Again, thanks for blogging with us today. We're happy to have you with us. Oh, and just for everyone's information, for Chelsea's giveaway, myself and all our Petit Four bloggers are not a part of the drawing.
Chelsea, you're going to make two readers very happy today. And, who knows, maybe we'll send the next great Avalon writer your way! I'm crossing my fingers :)

Sandra Elzie said...

Good morning Chelsea!

We meet again and, as always, it's a pleasure.

Thank you so much for taking time out of your obviously busy schedule to guest blog with us today.

For our readers, when they go out to Avalon's site, it indicates that you publish romance and career romance. Would you tell them what a "career" romance is?

I'm wondering how you landed such a wonderful job that you get paid to read books. Other than writing books, I can't imagine a better job...even though since helping to judge a recent writing contest,I KNOW that some submissions are more fun to read than others.

Thanks again for taking time to share with us today and I look forward to hearing from you again soon. :O)

Sandy

Marilyn Baron said...

Thank you so much for being a guest blogger. The interview was very informative. I really enjoyed learning about the Avalon family and I love the cover art for the two books featured today. It's obvious you do a wonderful job for your writers.

Marilyn Baron

Maxine Davis said...

Thank you for blogging with us. You really had some great information for published and unpublished writers.

New York sounds like an exciting place; hope you can visit Georgia one day.

Susan May said...

Chelsea,
Thanks for being our guest today, You really make Avalon sound like a great publisher to work for and with.

Joyce J. said...

As someone who works in a public library, I can verify the increased use and (alas) the decreased budget. You mentioned non-traditional settings and I've noticed an increase in fiction about women in different cultures which I've enjoyed reading immensely. You enjoy the book plus learn. It sounds like you work an 80 hour week! Thanks for sharing,
Joyce

Chelsea Gilmore said...

Thank you all for your kind words! I feel very honored to be participating in this blog, and every time I look at the name, I give a little "squee" of delight!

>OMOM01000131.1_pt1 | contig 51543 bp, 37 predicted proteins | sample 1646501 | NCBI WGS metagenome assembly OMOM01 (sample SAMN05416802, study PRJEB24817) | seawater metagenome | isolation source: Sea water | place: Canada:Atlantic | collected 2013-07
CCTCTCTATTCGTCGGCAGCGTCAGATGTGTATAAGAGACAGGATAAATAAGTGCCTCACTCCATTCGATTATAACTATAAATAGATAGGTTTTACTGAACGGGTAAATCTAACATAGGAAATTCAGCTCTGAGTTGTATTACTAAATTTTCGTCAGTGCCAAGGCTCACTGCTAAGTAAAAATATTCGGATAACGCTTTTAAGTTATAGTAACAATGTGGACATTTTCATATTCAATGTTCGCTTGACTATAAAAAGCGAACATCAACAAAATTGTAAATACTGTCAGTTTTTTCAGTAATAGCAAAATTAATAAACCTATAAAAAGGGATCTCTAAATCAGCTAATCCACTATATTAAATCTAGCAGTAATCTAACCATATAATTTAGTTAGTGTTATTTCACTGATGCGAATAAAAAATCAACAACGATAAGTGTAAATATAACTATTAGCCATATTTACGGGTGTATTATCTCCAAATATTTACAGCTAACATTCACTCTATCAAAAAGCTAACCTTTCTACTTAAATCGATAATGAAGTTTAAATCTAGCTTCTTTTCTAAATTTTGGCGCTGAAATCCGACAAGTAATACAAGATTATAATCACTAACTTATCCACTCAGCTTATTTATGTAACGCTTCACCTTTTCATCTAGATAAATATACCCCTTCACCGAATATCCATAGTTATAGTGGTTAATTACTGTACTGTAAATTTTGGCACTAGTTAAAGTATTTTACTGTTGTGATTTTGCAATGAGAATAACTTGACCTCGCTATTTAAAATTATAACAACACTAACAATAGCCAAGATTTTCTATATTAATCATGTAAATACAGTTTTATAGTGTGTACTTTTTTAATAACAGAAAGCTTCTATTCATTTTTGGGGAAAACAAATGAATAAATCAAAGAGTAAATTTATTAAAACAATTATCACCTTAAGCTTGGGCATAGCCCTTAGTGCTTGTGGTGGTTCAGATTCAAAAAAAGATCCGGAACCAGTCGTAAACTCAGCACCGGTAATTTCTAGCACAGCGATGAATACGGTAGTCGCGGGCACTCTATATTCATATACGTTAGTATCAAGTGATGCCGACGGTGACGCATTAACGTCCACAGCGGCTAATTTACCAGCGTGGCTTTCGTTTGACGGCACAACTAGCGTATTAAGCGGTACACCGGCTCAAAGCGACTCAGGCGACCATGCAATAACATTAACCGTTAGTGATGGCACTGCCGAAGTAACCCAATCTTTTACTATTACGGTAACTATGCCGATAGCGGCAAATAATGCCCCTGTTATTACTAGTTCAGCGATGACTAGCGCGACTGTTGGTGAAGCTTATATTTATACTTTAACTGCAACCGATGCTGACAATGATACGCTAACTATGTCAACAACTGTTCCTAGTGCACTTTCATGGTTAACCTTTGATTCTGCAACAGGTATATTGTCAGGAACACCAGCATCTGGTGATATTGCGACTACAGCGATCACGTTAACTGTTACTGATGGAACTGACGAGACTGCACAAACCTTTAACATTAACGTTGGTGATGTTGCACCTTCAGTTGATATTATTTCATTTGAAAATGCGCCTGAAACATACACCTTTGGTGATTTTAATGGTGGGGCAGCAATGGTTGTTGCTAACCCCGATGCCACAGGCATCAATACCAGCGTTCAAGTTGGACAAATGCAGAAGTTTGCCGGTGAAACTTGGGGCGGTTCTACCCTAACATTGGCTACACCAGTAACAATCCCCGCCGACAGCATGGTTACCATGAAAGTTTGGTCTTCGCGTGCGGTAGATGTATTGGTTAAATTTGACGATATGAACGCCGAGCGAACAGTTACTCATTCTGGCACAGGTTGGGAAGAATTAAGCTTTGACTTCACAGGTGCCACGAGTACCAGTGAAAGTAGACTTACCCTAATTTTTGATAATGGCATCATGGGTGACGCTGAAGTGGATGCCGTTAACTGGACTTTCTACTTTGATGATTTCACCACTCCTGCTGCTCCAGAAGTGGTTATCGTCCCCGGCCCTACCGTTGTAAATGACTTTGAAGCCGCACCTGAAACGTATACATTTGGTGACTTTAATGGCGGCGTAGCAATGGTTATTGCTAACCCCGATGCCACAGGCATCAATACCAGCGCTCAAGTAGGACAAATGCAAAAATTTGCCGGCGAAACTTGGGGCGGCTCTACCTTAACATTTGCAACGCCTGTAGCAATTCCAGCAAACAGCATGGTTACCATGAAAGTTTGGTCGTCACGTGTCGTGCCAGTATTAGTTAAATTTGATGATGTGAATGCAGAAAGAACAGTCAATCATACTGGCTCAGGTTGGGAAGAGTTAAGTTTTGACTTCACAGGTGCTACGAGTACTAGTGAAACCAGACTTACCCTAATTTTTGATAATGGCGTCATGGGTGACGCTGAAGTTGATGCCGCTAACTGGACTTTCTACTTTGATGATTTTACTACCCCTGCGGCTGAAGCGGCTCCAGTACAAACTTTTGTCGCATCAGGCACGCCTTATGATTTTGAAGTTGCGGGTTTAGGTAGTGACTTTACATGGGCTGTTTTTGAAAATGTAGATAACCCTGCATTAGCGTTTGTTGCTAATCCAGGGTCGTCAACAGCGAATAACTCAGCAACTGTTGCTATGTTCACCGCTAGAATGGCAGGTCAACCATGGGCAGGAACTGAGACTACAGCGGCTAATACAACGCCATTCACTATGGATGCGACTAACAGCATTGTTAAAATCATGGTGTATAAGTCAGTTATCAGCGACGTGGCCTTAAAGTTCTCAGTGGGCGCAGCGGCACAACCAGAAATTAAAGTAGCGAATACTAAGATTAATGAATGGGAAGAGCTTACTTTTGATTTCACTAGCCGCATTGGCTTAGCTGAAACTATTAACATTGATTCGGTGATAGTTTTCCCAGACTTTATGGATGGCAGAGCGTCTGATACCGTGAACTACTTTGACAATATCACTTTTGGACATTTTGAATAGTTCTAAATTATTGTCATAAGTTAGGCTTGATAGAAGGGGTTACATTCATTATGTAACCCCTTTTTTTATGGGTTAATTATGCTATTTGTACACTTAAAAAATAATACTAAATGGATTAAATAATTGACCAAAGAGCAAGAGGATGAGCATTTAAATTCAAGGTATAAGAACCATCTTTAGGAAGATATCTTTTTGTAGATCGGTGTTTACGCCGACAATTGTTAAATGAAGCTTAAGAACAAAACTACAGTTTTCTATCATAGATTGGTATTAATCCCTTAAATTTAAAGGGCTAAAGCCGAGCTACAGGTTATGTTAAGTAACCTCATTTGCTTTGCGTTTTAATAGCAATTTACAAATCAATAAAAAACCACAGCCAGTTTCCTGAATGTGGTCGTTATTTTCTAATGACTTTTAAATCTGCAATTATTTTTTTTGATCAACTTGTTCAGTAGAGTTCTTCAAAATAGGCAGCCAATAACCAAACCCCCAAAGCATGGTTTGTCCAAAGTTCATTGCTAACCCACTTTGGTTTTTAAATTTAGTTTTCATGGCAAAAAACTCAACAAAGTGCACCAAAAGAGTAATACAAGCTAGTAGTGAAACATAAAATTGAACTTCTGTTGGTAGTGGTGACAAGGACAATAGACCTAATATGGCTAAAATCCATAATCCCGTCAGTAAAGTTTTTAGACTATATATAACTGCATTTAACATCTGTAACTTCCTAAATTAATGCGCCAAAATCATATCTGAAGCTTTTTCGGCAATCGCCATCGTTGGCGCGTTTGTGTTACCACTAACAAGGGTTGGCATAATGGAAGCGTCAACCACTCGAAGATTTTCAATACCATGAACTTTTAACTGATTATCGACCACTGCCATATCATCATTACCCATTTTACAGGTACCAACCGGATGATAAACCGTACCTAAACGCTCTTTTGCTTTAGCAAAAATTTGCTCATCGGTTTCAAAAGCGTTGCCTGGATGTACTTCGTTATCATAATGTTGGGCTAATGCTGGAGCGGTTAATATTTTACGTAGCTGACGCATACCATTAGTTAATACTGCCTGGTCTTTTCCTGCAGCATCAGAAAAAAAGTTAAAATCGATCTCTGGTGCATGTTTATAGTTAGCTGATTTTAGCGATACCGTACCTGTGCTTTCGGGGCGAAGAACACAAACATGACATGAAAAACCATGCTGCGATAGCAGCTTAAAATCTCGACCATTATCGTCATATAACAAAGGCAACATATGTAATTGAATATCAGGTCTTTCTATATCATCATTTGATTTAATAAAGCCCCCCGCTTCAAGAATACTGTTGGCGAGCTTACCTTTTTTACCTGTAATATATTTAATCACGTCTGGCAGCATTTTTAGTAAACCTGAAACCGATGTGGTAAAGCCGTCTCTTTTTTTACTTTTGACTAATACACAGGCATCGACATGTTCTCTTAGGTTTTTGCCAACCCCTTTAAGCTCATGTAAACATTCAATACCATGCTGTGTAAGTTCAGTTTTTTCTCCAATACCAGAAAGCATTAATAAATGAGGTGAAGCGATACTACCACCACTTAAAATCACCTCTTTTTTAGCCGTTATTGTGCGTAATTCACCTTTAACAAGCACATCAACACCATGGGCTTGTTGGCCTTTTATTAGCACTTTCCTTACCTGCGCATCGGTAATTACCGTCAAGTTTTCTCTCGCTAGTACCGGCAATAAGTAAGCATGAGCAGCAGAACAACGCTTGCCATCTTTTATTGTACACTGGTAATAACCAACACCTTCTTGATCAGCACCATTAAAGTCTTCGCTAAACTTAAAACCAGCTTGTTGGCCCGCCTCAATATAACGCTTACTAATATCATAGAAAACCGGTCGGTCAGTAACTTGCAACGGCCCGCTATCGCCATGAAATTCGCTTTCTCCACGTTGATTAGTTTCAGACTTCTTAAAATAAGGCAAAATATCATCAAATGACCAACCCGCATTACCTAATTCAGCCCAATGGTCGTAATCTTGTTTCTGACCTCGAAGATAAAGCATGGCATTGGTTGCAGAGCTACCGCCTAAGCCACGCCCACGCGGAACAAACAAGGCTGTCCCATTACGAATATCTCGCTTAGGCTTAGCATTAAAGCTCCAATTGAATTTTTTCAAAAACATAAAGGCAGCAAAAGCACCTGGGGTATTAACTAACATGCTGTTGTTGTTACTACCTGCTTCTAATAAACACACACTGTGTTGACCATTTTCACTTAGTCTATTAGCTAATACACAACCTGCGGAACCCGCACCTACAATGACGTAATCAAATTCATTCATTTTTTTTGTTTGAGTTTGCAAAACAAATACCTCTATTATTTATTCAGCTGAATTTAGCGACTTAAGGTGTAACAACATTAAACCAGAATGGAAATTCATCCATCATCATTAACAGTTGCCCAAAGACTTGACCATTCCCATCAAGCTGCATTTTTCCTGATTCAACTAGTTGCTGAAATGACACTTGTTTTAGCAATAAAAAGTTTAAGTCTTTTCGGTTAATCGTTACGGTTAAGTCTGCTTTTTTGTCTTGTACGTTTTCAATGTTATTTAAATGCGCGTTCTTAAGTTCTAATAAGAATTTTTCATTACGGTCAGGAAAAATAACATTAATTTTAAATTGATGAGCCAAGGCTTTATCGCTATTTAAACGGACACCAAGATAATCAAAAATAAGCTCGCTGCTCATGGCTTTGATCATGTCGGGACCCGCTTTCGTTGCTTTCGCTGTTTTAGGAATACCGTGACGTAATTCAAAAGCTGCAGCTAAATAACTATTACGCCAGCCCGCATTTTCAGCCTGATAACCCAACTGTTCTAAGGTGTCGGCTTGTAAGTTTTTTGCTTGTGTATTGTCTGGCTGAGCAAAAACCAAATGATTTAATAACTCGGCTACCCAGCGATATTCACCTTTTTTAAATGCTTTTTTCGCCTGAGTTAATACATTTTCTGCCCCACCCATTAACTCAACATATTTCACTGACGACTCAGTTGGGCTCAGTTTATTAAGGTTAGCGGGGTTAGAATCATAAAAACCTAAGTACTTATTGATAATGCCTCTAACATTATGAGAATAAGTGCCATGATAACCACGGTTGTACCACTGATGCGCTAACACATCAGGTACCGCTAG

To answer Sandy's question about "career romances," this is actually something we're not super big on these days. Clearly we need to update our website! :o)

Career romances were really popular in the 70s and 80s. They featured independent career women who were attempting to juggle their professional lives with their personal lives. Because the dynamic has changed quite a bit, and it's not at all unusual for women to have demanding careers, this sub-genre has sort of faded, or maybe melded is a better word, into your typical contemporary romance. The bulk of our heroines are very "modern" in the sense that they work, have families, hobbies, etc. and still manage to squeeze in time for romance.

Chelsea Gilmore said...

Oh, and to answer Sandy's other question about how I managed to land a job getting paid to read...some days I have to pinch myself because I can't believe that I get paid to do something I love so much!

I think I'm just very fortunate and lucky to have landed at such a wonderful company. The fact that I get to read books I enjoy, and work with a phenomenal group of people is just the icing on an already very sweet cake!

Carol Burnside said...

Great information here, Chelsea. Thanks for visiting with us at PFHT.

I love the story about the woman at the birthday party and your warm cheeks. Funny! (though I'm sure it didn't seem so at the time).

Thanks also for clearing that bit up about the career romances. I'd read that in your guidelines before and wondered about it.

Your enthusiasm for Sandy's book is terrific. We're all very excited to read it.

K.L.J. said...

Thanks for the post, Chelsea. I just learned about this blog at my first GRW meeting and I love it. It's so nice to hear that editors are real people who really like books - I would love to shadow you at work one day.

Since you read for a living, do you still read for fun? If so, what are some of your favorite reads?

Thanks, PF&HT, for such a great blog!

Chiron said...

Hello Chelsea!
Wonderful interview! I appreciate knowing in more detail exactly what Avalon acquires. Like Carol, the story of the woman at the party made me laugh. Sounded like a great SNL skit!

I do have a question for you. In regards to "sweet" romances (no sex), is this specific to the actual act or does it also include innuendo? If a story closes the bedroom door but alludes to the deed, so to speak, is that still considered sweet? A GP rated movie, for example, would have innuendo but no actual sex.

These days it seems most romance outlets demand 'spicy' while I prefer to write and to read books that are quirky, fun, and real but not necessarily graphic.

Thanks for sharing your wisdom and insights!

Smiles,
Chiron O'Keefe
www.chironokeefe.blogspot.com

Chelsea Gilmore said...

To K.L.J.: I read sooo much for fun! My boyfriend is baffled by my desire to constantly read, despite having spent the bulk of my day reading manuscripts at work. I read a pretty wide variety of books. I love everything from John Irving to Jodi Piccoult. Right now I'm reading Aravind Adiga's The White Tiger, which is fantastic. I go through periods where I'll only want to read really light, fluffy fun stuff, and then I'll take a break and read more non-fiction, serious stuff. To be honest, I'll read just about anything I can get my hands on!